Undergraduate Examinations - 'take home' paper review

          The time is yours, and you are free to use it how you like. This is the ultimate opportunity to work as you do best

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Daniel is a second year BA History and Politics student at Magdalen College. He is a disabled student and the first in his immediate family to go to university. Daniel is Magdalen’s JCR President and an Elected Member of Standing Committee at the Oxford Union. He is also a Trustee of Potential Plus UK, a Founding Ambassador and Expert Panel Member for Zero Gravity, a Sutton Trust Alumni Leadership Board Member and a History Faculty Ambassador. Before coming to university, Daniel studied at a non-selective state school, and was a participant on the UNIQ, Sutton Trust, and Social Mobility Foundation APP Reach programmes, as well as being part of the inaugural Opportunity Oxford cohort. Daniel is passionate about outreach and social mobility and ensuring all students have the best opportunity to succeed.

Second year History and Joint Honours candidates who take the History of the British Isles paper will sit the ‘take home’ examination at the end of trinity term. Having just sat this paper myself, this article is designed to outline what I have learnt from the process alongside trying to demystify the assessment.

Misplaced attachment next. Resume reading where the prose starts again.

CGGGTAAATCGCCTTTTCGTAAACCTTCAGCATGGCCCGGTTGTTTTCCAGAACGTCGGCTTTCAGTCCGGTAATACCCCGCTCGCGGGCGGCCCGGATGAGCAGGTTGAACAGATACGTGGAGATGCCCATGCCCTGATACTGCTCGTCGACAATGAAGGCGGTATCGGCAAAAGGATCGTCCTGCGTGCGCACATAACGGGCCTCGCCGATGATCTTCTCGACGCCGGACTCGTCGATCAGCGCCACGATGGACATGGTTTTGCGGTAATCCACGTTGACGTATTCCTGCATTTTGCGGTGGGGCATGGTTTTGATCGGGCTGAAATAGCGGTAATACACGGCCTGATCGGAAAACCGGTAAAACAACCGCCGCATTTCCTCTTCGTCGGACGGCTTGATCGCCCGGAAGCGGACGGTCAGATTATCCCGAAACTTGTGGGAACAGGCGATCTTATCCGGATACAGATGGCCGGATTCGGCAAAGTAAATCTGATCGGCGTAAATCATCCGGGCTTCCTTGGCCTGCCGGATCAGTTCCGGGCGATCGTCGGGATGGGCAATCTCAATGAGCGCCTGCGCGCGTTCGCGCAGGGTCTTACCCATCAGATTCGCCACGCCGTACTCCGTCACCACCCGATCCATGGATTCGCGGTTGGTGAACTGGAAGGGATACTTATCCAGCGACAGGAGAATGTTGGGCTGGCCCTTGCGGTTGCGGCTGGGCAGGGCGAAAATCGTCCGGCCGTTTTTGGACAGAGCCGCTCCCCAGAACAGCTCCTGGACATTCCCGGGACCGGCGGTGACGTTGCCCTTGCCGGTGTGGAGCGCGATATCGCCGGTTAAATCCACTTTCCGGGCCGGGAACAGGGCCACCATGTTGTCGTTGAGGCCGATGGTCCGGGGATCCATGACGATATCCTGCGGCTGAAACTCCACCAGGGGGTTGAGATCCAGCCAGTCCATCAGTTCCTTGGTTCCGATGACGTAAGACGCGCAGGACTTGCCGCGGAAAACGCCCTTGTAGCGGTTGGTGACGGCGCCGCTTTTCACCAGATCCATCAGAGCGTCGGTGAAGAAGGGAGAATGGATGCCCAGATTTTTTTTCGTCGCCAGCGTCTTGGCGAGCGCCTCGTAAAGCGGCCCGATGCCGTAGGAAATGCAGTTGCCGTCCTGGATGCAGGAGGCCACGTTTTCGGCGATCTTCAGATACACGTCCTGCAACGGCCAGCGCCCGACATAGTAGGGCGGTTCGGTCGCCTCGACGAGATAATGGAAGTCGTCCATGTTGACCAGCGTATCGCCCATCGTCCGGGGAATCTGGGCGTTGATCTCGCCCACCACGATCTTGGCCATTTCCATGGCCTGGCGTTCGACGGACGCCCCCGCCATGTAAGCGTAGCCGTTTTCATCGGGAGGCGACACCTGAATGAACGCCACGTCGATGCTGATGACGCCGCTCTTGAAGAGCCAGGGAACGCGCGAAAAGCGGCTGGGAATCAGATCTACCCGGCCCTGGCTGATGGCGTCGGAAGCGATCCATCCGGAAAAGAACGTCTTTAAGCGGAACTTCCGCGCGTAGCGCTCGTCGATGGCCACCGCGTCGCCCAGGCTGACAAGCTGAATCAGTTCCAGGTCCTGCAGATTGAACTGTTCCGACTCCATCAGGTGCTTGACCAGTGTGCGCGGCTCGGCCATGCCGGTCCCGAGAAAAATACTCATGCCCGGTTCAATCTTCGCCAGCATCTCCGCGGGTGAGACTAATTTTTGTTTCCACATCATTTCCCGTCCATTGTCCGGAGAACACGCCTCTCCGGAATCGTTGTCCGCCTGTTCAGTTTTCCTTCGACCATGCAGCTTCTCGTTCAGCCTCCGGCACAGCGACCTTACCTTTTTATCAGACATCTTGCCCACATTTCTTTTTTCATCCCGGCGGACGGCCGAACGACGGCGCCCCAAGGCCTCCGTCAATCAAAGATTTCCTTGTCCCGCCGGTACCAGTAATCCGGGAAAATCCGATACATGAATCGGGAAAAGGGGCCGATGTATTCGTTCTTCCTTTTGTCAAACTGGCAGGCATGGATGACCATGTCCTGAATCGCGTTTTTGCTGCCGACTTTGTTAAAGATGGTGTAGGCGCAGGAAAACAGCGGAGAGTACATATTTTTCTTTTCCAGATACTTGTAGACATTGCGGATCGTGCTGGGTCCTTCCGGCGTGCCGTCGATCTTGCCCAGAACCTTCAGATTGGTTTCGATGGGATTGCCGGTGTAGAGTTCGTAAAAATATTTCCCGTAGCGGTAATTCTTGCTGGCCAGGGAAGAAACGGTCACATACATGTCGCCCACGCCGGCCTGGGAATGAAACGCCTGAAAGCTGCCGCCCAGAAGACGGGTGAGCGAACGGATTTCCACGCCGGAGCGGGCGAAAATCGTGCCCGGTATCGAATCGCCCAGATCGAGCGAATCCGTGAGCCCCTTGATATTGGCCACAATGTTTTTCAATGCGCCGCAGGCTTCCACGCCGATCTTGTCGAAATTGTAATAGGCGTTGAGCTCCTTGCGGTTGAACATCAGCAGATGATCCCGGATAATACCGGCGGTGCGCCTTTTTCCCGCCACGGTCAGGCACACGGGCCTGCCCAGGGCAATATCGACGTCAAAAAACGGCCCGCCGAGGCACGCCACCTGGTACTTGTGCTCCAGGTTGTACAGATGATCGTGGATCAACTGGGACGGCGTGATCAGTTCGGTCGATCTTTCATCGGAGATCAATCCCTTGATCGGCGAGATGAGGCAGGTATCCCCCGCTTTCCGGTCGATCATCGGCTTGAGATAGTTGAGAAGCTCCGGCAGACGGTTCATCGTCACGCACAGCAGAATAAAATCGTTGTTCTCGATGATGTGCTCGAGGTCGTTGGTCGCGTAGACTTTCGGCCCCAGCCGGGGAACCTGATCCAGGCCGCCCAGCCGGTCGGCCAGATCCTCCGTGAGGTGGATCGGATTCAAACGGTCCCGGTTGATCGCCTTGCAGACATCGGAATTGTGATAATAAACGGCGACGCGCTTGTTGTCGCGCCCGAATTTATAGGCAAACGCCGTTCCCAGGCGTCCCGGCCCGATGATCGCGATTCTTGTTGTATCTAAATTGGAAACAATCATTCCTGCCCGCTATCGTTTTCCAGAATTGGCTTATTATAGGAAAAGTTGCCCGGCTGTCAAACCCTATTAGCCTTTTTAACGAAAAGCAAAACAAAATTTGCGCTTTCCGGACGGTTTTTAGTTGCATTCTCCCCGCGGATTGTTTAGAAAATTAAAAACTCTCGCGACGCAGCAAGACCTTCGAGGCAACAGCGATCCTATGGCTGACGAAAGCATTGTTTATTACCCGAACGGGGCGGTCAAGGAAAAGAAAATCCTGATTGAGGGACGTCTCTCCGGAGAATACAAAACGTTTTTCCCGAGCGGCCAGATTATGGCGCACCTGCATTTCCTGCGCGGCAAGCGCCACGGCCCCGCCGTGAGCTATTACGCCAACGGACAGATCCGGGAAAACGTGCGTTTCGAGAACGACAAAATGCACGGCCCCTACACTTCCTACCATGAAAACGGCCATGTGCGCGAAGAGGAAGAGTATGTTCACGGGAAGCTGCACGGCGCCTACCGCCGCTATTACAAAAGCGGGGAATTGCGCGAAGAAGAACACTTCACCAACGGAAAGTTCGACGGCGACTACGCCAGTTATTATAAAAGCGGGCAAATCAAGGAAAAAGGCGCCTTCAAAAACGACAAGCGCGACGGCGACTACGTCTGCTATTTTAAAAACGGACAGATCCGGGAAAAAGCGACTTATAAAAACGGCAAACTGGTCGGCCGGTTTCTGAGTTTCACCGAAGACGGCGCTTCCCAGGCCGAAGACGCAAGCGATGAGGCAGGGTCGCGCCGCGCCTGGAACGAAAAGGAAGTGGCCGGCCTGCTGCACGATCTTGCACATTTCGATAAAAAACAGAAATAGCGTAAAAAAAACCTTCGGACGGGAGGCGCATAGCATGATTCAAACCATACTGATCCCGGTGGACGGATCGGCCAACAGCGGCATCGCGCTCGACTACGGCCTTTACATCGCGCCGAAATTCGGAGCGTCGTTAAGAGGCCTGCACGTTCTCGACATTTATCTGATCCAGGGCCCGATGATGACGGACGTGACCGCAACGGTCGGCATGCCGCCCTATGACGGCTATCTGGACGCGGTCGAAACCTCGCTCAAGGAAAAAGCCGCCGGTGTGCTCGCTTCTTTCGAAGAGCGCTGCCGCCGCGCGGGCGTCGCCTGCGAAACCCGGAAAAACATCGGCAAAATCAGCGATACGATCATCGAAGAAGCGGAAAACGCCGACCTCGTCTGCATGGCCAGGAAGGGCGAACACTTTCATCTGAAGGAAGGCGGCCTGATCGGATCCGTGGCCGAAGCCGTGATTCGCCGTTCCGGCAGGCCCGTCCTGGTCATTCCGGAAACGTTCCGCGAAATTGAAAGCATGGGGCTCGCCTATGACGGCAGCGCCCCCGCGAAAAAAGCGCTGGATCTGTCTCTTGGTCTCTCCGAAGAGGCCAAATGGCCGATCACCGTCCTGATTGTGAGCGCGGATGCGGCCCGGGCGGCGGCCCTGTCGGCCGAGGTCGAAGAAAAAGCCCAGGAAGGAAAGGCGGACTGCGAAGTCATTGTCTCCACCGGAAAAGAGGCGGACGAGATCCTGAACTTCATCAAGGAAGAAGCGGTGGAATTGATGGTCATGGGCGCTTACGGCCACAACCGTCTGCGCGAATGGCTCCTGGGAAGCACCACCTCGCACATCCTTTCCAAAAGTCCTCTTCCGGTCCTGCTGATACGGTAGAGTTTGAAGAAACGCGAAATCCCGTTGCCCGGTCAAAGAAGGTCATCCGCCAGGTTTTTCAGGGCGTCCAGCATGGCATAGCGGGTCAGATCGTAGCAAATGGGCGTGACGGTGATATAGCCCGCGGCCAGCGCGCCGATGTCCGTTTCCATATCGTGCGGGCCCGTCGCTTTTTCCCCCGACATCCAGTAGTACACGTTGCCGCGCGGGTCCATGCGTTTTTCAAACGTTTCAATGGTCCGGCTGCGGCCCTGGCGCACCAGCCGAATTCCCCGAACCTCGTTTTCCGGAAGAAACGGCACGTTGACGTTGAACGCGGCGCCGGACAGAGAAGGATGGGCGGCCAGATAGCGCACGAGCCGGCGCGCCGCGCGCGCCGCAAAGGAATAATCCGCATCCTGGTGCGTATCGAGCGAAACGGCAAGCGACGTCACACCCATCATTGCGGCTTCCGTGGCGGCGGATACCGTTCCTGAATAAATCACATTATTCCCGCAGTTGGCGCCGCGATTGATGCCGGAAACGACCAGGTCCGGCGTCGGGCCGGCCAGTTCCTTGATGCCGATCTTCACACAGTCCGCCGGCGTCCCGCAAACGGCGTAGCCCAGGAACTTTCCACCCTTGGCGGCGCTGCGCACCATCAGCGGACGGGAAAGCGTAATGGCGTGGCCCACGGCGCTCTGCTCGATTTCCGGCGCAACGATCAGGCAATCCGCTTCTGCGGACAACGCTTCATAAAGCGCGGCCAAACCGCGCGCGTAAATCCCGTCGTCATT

We were given nine days to complete the three essays for the take home paper, and it is worth the same in percentage terms as every other component of the Final Honours School exams. Therefore slightly prioritising this paper during the second year is sensible, given the fact you will not need the content again and you will have longer to prepare for exams at the end of third year.

My next tip is to make sure to conserve your energy during the summer term (trinity) as best as possible – with it being sat at the end of term you want to make sure you can still deliver your best work. I found it frustrating seeing my friends without exams being able to fully enjoy the weather or having time off, but ultimately, I will have less exams at the end of third year (in my case I will sit four, compared to some of my friends sitting seven exams). See the degree as a marathon not a sprint, and enjoy the summer term but make sure you still have some energy left in the tank.

My next tip is to use all of the time available. While you can submit the assessment after a few days it doesn’t seem sensible to do so when it contributes to your final degree classification. The assessment is designed to give you time to undertake additional reading during the exam, so use it. The questions may not approach the topic exactly as they did in the tutorial, they may cross topic boundaries, or they may choose to focus on a slightly more specific detail. Using the Faculty reading list alongside wider research online and any guidance you received from your tutor when you did the topic means you will be best able to respond to the questions. Make sure you use the time available to explore the subjects more in-depth.

In addition, it is worth spending some time planning your schedule before the assessment starts. You don’t want to be writing essays until the last second as that will make the experience far more stressful, and may mean you aren’t able to deliver your best work. In my case, I planned to spend two and a half days per essay (two days reading, half a day planning and writing). This left me with some time to take off, some time as buffer in case I overran, and some time to proofread.